The season of giving kicks off with laughs and generous spirits
WZID radio personality Mike Morin, who served as master of ceremonies at the annual Santa Fund kickoff gathering at the Radisson, brought with him a box of what could be a vanishing treat, now that the Hostess company is going out of business.
Morin sold a box of Hostess Twinkies for $30 to Gatsas, who turned around and auctioned the individually-wrapped cakes for $100 each, raising another $1,000 for the Santa Fund. Gatsas put the bite on Gov. John Lynch, New Hampshire Union Leader Publisher Joseph McQuaid and others he called out by name.
Gatsas said the Santa Fund helps support Kids Cafe, where Manchester children who might not be able to have a meal at home, get supper as well as help with homework, crafts and social skills; it also sends 75 inner-city youngsters to a week at summer camp, and makes sure that there are presents for local children to open on Christmas morning.
Gatsas said there are many non-profit organizations looking for help at this time of year, but the Santa Fund is about children and how to make their Christmas brighter.
He said the Santa Fund raised $240,000 last year, and he hopes it can raise much more this year 'for those kids that really need your support.'
The Santa Fund has raised nearly $6.8 million since it began in 1959.
Lynch said New Hampshire 'is doing well relative to other states. . .but we still have children who go to bed hungry.'
Because of the Santa Fund, he said, children will wake up to gifts Christmas morning. Their families will also receive a grocery gift card to use for the ingredients for a special meal.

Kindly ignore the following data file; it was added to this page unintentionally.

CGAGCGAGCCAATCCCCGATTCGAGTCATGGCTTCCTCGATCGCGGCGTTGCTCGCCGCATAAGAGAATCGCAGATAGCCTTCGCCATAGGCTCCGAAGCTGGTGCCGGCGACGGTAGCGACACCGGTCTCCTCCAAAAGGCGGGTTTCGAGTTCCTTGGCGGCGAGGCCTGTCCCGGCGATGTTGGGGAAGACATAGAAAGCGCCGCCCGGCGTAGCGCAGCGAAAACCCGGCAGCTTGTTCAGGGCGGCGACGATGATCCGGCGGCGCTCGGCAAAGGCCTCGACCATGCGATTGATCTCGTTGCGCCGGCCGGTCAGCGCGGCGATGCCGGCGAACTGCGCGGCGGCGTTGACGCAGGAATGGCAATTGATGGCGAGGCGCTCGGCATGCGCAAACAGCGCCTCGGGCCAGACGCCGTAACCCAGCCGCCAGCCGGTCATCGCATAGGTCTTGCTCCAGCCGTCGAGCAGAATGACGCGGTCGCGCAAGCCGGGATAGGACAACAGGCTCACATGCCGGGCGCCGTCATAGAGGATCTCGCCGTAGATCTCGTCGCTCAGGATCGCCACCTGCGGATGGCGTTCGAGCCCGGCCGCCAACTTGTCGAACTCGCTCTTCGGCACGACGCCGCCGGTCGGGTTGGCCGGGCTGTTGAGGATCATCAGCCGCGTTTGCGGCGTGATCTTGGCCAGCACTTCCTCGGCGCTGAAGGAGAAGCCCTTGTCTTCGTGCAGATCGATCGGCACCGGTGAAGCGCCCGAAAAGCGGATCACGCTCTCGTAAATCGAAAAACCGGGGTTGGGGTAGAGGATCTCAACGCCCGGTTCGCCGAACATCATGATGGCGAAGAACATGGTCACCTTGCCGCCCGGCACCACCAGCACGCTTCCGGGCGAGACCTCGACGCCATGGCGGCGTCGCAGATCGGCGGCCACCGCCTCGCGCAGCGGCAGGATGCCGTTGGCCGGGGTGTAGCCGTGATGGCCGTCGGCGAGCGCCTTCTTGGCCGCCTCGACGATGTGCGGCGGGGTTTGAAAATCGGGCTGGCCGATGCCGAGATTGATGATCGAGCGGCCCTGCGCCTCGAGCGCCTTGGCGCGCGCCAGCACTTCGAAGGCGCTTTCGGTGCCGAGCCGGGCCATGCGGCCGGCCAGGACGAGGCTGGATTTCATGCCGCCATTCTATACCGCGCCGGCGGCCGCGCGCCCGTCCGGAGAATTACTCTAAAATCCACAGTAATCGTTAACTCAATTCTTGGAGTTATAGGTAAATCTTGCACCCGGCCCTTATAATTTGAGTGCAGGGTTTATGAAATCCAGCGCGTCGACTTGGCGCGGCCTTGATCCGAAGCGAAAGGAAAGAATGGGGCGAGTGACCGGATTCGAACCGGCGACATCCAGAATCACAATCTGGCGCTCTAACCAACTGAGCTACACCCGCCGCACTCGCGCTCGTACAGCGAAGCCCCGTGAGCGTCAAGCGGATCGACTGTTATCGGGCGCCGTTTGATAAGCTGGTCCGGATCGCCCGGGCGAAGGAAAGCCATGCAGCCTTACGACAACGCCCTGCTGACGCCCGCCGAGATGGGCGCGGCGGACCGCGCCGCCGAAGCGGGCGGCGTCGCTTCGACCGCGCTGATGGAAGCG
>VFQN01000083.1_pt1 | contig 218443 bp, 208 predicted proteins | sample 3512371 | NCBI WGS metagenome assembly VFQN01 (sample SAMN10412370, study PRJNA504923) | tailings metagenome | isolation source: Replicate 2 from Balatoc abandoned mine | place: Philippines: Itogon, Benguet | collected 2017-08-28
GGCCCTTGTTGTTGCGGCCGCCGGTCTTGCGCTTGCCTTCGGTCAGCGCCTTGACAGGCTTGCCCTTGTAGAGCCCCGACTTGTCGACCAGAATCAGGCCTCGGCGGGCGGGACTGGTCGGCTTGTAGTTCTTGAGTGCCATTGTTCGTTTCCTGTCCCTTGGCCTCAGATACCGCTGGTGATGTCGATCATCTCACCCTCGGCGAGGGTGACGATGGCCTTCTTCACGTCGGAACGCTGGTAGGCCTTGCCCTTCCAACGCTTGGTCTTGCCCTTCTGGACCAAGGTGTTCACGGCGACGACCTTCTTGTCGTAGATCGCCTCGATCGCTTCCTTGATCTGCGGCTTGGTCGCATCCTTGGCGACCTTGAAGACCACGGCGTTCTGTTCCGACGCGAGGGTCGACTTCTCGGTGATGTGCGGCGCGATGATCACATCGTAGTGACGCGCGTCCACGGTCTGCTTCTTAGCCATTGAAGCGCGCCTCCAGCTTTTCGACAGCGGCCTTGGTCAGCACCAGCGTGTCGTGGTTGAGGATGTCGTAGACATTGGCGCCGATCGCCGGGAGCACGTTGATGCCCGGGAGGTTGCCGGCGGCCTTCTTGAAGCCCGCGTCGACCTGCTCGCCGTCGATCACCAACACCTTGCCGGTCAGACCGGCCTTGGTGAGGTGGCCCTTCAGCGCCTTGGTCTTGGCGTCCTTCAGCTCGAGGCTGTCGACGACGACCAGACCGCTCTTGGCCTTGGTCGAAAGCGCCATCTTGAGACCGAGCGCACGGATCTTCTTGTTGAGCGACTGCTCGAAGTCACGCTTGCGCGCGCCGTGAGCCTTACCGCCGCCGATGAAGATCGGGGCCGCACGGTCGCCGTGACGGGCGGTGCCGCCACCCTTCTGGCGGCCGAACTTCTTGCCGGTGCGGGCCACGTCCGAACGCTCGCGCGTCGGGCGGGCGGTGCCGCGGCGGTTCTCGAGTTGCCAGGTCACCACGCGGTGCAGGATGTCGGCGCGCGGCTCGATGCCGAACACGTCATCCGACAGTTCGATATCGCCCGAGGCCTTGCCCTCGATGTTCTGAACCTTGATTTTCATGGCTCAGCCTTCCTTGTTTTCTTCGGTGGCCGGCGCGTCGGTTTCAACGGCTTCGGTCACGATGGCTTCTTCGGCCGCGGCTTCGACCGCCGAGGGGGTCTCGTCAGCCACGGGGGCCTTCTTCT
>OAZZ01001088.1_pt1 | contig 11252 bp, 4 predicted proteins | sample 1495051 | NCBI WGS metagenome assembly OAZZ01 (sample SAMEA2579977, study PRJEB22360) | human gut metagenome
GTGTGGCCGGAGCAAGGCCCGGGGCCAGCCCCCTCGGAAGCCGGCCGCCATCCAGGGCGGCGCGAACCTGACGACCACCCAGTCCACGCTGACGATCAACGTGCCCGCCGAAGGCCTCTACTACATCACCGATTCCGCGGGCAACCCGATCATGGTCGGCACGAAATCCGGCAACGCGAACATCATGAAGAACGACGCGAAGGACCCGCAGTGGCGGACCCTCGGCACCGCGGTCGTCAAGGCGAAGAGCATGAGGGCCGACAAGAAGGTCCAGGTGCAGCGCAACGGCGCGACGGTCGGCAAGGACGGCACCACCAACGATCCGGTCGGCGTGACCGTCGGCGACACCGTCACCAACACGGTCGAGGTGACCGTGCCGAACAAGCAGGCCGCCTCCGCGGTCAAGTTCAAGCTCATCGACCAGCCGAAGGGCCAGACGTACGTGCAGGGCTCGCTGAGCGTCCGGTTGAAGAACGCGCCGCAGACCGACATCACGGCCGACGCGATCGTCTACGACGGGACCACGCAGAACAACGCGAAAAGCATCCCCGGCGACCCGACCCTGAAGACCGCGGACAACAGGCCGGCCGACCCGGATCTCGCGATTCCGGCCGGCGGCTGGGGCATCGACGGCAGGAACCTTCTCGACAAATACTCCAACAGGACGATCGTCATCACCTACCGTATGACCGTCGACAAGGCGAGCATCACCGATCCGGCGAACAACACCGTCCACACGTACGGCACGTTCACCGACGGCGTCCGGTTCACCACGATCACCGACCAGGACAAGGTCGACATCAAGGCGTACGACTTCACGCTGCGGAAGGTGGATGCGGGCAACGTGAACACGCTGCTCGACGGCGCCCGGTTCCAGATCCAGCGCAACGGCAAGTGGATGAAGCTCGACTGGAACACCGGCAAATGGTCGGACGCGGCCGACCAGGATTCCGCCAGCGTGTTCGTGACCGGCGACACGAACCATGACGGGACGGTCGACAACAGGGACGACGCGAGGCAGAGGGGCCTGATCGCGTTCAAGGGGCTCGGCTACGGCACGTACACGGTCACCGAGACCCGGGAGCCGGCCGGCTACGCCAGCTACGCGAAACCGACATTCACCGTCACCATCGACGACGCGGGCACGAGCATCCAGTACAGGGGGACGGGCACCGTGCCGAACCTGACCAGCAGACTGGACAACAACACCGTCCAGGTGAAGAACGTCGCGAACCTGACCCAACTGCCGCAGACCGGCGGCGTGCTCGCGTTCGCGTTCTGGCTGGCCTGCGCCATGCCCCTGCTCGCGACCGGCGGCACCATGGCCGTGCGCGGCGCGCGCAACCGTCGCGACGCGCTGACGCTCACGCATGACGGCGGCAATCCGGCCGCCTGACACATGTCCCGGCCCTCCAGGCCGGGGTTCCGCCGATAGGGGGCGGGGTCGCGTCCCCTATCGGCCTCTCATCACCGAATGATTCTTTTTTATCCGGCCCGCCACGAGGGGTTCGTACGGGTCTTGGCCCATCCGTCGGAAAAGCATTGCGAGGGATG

The Union Leader Santa Fund never sets a financial goal, relying on the sense of community in Manchester and the willingness and ability of people to share.
McQuaid said: 'It is the state's biggest city, but it's still a small town.'
McQuaid noted that the WZID 'Christmas is for Kids' broadcast from the Mall of New Hampshire Dec. 6 and 7 is another way the community supports those in need.
The new Salvation Army Manchester Corps Lieutenants, Herb and Miriam Rader, were introduced and a video produced by Herb Rader showed the work of the Corps through the words of staff and the children who are the 'customers.'
A Manchester High School Central senior, who has been coming to the Salvation Army since sixth grade and is now a volunteer, spoke about how the Salvation Army has become her second family.
'I've always had a sense of direction,' said Franchesca Alcala, 17, but she needed help fine tuning it and she got it at the Salvation Army.
She spoke about some of the staff members who have listened and counseled and taught her many things, among them Community Center Director Bob Champagne. 'He saw something in me that even I didn't see,' said Alcala.
Her second family also helped her find her career path, which she said includes enlisting in the Navy after graduation, then going to college to become a chef.
Her dream, she said, is to open her own restaurant.
Master of ceremonies Morin said of those at the Salvation Army: 'They catch the kids before they fall through the cracks.'
In addition to the total $1,030 raised by the Twinkie auctions, another $4,160 was raised through the silent auction of 30 gift baskets that included a Christmas tree filled with various gift cards, baskets of baked goods and handmade Christmas napkins, all the ingredients needed for a gourmet Italian dinner, a collection of movies, movie tickets and popcorn, and even a wedding ceremony at the First Congregational Church with the minister of the winner's choice.
Awards were presented to two groups who are the top Red Kettle bell ringers.
The top 'Giving' award went to the Merchants Motors Group, which raised $21,445, and second place went to the Bedford Rotary, which raised $12,321.